Small, plump, round, with a skin colour ranging from orange to gold. Apricot is such a beautiful and sweet fruit that we keep it in the pantry all year round as jam or juice.
Origins of apricot. Italy’s northeastern (armelin) and Vesuvian apricot (crisommole): the long journey of the golden apple
The history of the Prunus armeniaca, or apricot, dates back around 60 BC, when the Romans spread it in Europe. Originally from northern China, it first reached the West through Armenia, whence it derived its name and it is praised as national fruit. Traces of this journey from central Asia to the Mediterranean area can still be found in some Italian dialects: in the Liguria region it is called armugnin, armelin in the Veneto region and mugnagh in Lombardy. From the Armenians to the Greeks, all the way to the aforementioned Romans, who developed the cultivation of this brightly coloured drupe under the Greek name of chrisomelos, meaning ‘golden apple’. This term remained in use in the Campania region, one of today’s major production areas, where the apricot is known as crisommola. The current name, however, seems to derive from the Arabic al barquq (barquq means ‘plum’).
Italian production: varieties and figures
Despite a bad 2020 harvest, with spring frosts, summer rains and the production almost halved, Italy remains Europe’s leading producer. The apricots harvested are around 240 thousand tons per year, twice as much as Spain, but far from the 730 thousand tons of Turkey, first in the world. The leading regions are Emilia Romagna, despite a loss of 90% compared to 2019, and Campania, which instead recorded lower losses of around 30%. It is precisely these two regions that produce some characteristic varieties: the Reale di Imola and the Diavola. The former is a late variety with a gradual ripening that requires manual harvesting and is excellent for jams, while the latter is one of the sweetest varieties, larger with red streaks, hence the name.
Among the many varieties there are the Precoce Toscana, one of the oldest and ancestor of many subvarieties grown in the region, and the Pindos, on the market from the beginning of May and with larger than average fruits. And then there are the fragrant Valleggina del savonese apricots from the Liguria region, the light yellowish Vinschger Marillen apricots with a strong acidic note from the Vinschgau valley in South Tyrol, and the light orangish and extremely aromatic Don Silvestro apricots, grown exclusively on the island of Ventotene in the Latium region. All these varieties are part of the Slow Food’s Ark of taste project, as is another historic variety from the Campania region: the Crisommola Vesuviana (impossible not to think of Franco Pepe’s amazing sweet pizza).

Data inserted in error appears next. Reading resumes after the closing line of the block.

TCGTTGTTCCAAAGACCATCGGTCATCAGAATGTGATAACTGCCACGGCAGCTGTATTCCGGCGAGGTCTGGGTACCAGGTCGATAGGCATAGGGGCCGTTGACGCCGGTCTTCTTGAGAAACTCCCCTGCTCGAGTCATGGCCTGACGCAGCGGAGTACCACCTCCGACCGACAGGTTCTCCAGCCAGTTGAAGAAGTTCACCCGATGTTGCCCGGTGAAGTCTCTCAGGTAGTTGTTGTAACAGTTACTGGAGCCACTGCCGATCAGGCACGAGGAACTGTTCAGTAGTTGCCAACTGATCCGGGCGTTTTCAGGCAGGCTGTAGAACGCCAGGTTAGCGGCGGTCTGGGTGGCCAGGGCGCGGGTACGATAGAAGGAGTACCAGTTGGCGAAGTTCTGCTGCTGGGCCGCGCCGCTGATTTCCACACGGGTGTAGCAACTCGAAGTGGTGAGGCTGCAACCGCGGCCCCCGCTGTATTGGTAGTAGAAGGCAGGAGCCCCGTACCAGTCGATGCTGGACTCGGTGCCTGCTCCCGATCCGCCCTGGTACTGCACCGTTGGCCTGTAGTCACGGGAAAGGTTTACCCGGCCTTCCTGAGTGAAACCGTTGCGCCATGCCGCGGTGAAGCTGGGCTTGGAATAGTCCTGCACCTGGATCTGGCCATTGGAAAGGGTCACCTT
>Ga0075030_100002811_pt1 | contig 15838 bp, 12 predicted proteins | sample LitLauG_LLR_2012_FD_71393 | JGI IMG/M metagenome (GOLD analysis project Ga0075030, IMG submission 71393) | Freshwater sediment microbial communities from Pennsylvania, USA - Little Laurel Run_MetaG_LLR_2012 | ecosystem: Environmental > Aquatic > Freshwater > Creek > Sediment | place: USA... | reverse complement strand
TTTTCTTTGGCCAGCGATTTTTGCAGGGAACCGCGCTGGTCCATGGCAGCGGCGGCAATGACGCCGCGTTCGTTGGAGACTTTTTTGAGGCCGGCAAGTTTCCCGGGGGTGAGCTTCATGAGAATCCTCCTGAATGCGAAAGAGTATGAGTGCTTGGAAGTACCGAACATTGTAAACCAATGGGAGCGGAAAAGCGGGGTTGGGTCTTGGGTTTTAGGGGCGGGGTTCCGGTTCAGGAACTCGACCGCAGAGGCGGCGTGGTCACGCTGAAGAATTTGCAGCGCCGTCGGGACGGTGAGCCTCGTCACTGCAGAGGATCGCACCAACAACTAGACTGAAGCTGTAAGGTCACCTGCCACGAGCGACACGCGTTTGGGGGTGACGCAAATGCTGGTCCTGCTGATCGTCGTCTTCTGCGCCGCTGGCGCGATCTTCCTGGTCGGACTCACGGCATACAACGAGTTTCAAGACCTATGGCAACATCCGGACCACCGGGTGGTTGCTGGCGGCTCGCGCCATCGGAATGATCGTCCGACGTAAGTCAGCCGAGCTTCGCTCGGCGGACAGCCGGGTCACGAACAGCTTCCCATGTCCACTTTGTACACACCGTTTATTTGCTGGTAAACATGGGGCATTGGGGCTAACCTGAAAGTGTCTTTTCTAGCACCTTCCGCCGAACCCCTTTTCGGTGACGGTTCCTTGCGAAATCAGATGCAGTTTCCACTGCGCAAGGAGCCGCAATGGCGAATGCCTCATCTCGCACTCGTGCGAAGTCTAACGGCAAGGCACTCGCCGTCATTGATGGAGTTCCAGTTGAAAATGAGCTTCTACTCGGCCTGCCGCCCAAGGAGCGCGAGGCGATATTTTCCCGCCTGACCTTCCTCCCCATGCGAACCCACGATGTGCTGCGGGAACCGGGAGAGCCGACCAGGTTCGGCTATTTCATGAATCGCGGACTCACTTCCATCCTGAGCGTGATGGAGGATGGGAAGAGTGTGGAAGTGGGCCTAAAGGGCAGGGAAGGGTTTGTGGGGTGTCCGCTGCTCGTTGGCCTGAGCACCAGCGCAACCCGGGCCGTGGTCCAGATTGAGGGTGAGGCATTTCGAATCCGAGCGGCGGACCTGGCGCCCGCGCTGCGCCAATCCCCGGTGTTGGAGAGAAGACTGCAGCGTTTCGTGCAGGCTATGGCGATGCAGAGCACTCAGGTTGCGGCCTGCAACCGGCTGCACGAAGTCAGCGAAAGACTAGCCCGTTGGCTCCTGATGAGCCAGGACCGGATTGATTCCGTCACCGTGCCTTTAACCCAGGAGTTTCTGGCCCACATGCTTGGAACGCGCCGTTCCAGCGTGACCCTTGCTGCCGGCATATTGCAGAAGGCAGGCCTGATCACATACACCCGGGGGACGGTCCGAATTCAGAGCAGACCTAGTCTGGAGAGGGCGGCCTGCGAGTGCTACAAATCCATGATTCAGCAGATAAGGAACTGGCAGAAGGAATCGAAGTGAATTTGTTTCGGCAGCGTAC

Vesuvian apricot: history of excellence
As early as 1538, the Campanian naturalist philosopher Giovan Battista Della Porta in his ‘Suae villae pomarium’ praised the quality of local apricots, especially the ‘crisommole’, the ones grown near the Vesuvius volcano. The socio-economic importance and the link with the territory granted the crop a PGI in 2004. Recognition, however, revoked five years later by the EU due to the mismanagement of Italy’s agri-food wealth, more specifically because of a bureaucratic-linguistic hitch. To date, the process of regaining EU protection is still ongoing. In the meantime, however, some producers of Crisommola Vesuviana consoled themselves with the inclusion of older varieties, including the renowned Pellecchiella and Boccuccia, in the Slow Food presidia.
Apricot: nutritional properties
The habit of consuming them in the form of preserves or fruit juices could mislead into believing that they are extremely high in calories and sugar. Apricots, instead, have a very low calorie count of around 30 calories per 100 grams. They are also rich in beta-carotene, a vitamin A precursor, vitamin C and, of course, fibre.
Apricot recipe: Asticoccola, the cocktail by Nicola Mancinone
Apricot jam is undoubtedly one of Italians’ favourite ways to eat it, spread on rusks or used as filling for tarts (you can find the recipe here). But Nicola Mancinone, bartender from Asti and owner of Il Confessionale, a travelling ghost bar opened in 2017, suggested an alternative and tasty way to enjoy apricot’s sweet-sour balance and aromas. The ‘Asticoccola’ is the result of the combination of apricot jam and a territory’s signature product: “It is a low-alcohol drink, where the grappa’s aroma comes through the nose and less through the mouth. The overall alcohol content is very low. For a good result, it is important to use a top quality Moscato grappa and Moscato d’Asti,” advises the bartender.
2 cl/0,70 oz Moscato grappa
3 cl/1,05 oz orange juice
2 teaspoons organic apricot jam
10 cl/3,5 oz Moscato d’Asti sparkling wine
Mix the first three ingredients with a spoon, add ice cubes and shake vigorously; strain the mixture twice into a cup and fill it with Moscato d’Asti sparkling wine. Add a teaspoon of jam at the bottom of the glass and orange essential oils on the surface.
by Valerio Dussich